8. Stanca, Luca & Bruni, Luigino & Corazzini, Luca, 2009. "Testing theories of reciprocity: Do motivations matter?," Journal of Economic Behavior & Organization, Elsevier, vol. 71(2), pages 233-245, August.
    9. Charness, Gary & Rabin, Matthew, 2005. "Expressed preferences and behavior in experimental games," Games and Economic Behavior, Elsevier, pages 151-169.
    10. Kirsten Bregn, 2013. "Detrimental Effects of Performance-Related Pay in the Public Sector? On the Need for a Broader Theoretical Perspective," Public Organization Review, Springer, vol. 13(1), pages 21-35, March.
    11. Schubert, Manuel & Graf Lambsdorff, Johann, 2012. "On the costs of kindness: An experimental investigation of guilty minds and negative reciprocity," Passauer Diskussionspapiere, Volkswirtschaftliche Reihe V-64-12, University of Passau, Faculty of Business and Economics.
    12. Oxoby, Robert J. & Spraggon, John, 2008. "Mine and yours: Property rights in dictator games," Journal of Economic Behavior & Organization, Elsevier, vol. 65(3-4), pages 703-713, March.
    13. Gary E. Bolton & Jordi Brandts & Elena Katok & Axel Ockenfels & Rami Zwick, "undated". "Testing Theories of Other-regarding Behavior," Papers on Strategic Interaction 2002-43, Max Planck Institute of Economics, Strategic Interaction Group.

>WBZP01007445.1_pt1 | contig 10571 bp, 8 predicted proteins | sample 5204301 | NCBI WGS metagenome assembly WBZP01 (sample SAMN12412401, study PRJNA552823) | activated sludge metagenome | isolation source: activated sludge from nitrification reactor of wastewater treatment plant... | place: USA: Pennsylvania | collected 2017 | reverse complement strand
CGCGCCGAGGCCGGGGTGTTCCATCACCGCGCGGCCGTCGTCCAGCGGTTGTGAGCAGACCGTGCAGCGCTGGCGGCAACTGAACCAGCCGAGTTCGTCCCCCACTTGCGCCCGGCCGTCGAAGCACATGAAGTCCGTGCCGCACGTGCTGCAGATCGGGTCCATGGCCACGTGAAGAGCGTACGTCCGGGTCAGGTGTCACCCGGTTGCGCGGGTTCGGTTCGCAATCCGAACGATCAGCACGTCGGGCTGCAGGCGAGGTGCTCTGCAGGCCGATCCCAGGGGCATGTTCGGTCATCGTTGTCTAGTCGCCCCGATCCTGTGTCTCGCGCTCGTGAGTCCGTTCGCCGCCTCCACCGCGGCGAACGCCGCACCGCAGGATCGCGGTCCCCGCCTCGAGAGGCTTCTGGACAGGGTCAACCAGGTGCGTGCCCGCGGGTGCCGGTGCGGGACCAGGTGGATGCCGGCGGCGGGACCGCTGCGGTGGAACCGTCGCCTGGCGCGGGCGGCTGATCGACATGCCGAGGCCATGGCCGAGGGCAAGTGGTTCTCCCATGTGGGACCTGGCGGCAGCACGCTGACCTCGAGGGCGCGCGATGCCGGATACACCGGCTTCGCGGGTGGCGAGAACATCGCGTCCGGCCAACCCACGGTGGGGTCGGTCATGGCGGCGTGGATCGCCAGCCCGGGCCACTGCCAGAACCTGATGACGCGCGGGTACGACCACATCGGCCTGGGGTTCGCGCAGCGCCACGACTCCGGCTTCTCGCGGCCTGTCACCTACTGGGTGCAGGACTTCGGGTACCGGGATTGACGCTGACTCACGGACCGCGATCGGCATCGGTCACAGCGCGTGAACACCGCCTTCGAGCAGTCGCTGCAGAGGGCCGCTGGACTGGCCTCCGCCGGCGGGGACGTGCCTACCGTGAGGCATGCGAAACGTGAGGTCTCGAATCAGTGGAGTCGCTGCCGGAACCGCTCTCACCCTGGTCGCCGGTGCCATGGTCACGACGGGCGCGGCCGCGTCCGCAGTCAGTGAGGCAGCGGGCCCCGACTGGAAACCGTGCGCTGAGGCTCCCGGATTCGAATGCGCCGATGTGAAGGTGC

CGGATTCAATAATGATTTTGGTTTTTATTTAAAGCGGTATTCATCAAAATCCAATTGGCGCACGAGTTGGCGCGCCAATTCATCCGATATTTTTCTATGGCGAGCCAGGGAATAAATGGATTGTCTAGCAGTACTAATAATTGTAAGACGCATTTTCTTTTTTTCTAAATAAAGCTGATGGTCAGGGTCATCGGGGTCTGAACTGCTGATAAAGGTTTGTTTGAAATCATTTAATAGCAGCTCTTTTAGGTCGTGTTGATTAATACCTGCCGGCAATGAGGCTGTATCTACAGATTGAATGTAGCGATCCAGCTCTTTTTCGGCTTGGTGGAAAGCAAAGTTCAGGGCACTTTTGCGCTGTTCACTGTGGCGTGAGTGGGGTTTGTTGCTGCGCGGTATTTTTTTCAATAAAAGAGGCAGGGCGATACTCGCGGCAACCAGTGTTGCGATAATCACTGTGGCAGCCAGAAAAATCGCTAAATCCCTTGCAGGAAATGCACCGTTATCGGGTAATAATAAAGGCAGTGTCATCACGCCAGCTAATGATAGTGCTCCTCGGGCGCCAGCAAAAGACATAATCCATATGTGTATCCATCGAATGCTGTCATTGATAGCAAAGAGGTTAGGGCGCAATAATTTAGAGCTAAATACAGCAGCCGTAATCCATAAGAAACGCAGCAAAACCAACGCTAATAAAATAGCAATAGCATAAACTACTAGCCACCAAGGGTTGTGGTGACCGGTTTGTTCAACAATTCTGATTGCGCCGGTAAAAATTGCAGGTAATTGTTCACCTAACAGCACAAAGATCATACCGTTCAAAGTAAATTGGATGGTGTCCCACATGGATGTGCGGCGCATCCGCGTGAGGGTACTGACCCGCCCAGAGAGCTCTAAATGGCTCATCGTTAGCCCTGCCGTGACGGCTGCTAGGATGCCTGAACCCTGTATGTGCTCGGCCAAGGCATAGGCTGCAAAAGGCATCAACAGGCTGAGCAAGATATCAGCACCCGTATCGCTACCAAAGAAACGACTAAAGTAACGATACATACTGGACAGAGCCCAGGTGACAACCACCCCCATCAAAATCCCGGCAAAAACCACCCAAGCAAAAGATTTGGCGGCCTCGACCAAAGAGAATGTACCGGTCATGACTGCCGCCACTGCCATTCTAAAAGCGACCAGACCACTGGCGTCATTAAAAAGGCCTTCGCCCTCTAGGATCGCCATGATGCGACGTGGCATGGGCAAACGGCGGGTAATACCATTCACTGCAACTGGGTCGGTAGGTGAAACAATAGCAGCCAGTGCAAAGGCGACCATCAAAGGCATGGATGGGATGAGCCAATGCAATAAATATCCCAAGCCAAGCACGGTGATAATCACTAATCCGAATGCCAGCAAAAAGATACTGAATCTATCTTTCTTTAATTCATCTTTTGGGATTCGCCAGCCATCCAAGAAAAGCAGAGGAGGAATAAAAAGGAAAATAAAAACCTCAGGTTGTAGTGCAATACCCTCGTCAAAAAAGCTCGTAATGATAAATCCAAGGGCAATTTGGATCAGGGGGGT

14. Stanca, Luca, 2010. "How to be kind? Outcomes versus intentions as determinants of fairness," Economics Letters, Elsevier, vol. 106(1), pages 19-21, January.
    15. Bhirombhakdi, Kornpob, 2011. "Performance of a reciprocity model in predicting a positive reciprocity decision," MPRA Paper 37468, University Library of Munich, Germany.
    16. Jan Potters & Martin Sefton & Lise Vesterlund, 2007. "Leading-by-example and signaling in voluntary contribution games: an experimental study," Economic Theory, Springer;Society for the Advancement of Economic Theory (SAET), pages 169-182.
    17. Luigino Bruni & Fabio Tufano, 2017. "The value of vulnerability: The transformative capacity of risky trust," Judgment and Decision Making, Society for Judgment and Decision Making, pages 408-414.
    18. Schubert, Manuel, 2012. "Deeds rather than omissions: How intended consequences provoke negative reciprocity," Passauer Diskussionspapiere, Volkswirtschaftliche Reihe V-65-12, University of Passau, Faculty of Business and Economics.
    19. Jan Potters & Martin Sefton & Lise Vesterlund, 2007. "Leading-by-example and signaling in voluntary contribution games: an experimental study," Economic Theory, Springer;Society for the Advancement of Economic Theory (SAET), pages 169-182.
    20. Andreas Nicklisch, 2008. "Inequity Aversion, Reciprocity, and Appropriateness in the Ultimatum-Revenge Game," Discussion Paper Series of the Max Planck Institute for Research on Collective Goods 2008_24, Max Planck Institute for Research on Collective Goods.
    21. Stahl, Dale O. & Haruvy, Ernan, 2008. "Subgame perfection in ultimatum bargaining trees," Games and Economic Behavior, Elsevier, vol. 63(1), pages 292-307, May.
    22. Bhirombhakdi, Kornpob & Potipiti, Tanapong, 2012. "Cost of action, perceived intention, positive reciprocity, and signalling model," MPRA Paper 37469, University Library of Munich, Germany.
    23. Jason Dana & Roberto Weber & Jason Kuang, 2007. "Exploiting moral wiggle room: experiments demonstrating an illusory preference for fairness," Economic Theory, Springer;Society for the Advancement of Economic Theory (SAET), pages 67-80.